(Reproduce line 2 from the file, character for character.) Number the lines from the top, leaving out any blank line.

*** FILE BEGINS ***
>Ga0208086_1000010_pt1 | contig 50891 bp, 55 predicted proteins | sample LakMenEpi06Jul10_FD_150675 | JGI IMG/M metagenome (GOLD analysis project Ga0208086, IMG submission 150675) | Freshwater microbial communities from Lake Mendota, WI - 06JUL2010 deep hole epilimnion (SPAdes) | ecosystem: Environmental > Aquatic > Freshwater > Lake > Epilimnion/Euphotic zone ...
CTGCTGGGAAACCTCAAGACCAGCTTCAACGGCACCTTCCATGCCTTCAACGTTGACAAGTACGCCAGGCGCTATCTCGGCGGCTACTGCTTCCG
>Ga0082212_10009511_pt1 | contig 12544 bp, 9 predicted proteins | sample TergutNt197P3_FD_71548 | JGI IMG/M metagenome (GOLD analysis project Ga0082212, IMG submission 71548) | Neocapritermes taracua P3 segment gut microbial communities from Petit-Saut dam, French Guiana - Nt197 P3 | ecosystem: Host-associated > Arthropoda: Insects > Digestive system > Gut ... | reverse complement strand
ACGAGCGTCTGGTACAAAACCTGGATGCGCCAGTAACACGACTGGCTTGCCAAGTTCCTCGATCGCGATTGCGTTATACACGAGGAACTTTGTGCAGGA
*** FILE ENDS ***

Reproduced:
CTGCTGGGAAACCTCAAGACCAGCTTCAACGGCACCTTCCATGCCTTCAACGTTGACAAGTACGCCAGGCGCTATCTCGGCGGCTACTGCTTCCG